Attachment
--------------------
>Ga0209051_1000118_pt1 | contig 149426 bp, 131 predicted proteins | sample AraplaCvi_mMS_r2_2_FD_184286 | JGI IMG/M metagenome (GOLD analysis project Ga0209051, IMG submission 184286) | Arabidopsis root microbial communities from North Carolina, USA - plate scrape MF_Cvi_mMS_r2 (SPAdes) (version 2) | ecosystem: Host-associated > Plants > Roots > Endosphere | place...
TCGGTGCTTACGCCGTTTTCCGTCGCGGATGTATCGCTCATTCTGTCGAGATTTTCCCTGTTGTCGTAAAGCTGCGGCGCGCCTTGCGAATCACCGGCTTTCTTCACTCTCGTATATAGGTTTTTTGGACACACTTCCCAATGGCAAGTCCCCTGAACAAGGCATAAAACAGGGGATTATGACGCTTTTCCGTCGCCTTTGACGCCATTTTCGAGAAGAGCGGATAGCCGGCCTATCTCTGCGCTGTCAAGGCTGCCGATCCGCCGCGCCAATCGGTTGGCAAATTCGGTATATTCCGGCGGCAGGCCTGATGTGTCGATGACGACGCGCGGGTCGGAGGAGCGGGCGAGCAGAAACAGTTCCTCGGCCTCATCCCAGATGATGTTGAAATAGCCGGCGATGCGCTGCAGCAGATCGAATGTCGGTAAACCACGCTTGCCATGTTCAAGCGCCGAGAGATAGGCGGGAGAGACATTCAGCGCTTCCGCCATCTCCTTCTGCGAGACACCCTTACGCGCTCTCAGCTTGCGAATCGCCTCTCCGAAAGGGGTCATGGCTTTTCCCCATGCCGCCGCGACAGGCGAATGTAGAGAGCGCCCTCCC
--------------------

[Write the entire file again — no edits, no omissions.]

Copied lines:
>Ga0209051_1000118_pt1 | contig 149426 bp, 131 predicted proteins | sample AraplaCvi_mMS_r2_2_FD_184286 | JGI IMG/M metagenome (GOLD analysis project Ga0209051, IMG submission 184286) | Arabidopsis root microbial communities from North Carolina, USA - plate scrape MF_Cvi_mMS_r2 (SPAdes) (version 2) | ecosystem: Host-associated > Plants > Roots > Endosphere | place...
TCGGTGCTTACGCCGTTTTCCGTCGCGGATGTATCGCTCATTCTGTCGAGATTTTCCCTGTTGTCGTAAAGCTGCGGCGCGCCTTGCGAATCACCGGCTTTCTTCACTCTCGTATATAGGTTTTTTGGACACACTTCCCAATGGCAAGTCCCCTGAACAAGGCATAAAACAGGGGATTATGACGCTTTTCCGTCGCCTTTGACGCCATTTTCGAGAAGAGCGGATAGCCGGCCTATCTCTGCGCTGTCAAGGCTGCCGATCCGCCGCGCCAATCGGTTGGCAAATTCGGTATATTCCGGCGGCAGGCCTGATGTGTCGATGACGACGCGCGGGTCGGAGGAGCGGGCGAGCAGAAACAGTTCCTCGGCCTCATCCCAGATGATGTTGAAATAGCCGGCGATGCGCTGCAGCAGATCGAATGTCGGTAAACCACGCTTGCCATGTTCAAGCGCCGAGAGATAGGCGGGAGAGACATTCAGCGCTTCCGCCATCTCCTTCTGCGAGACACCCTTACGCGCTCTCAGCTTGCGAATCGCCTCTCCGAAAGGGGTCATGGCTTTTCCCCATGCCGCCGCGACAGGCGAATGTAGAGAGCGCCCTCCC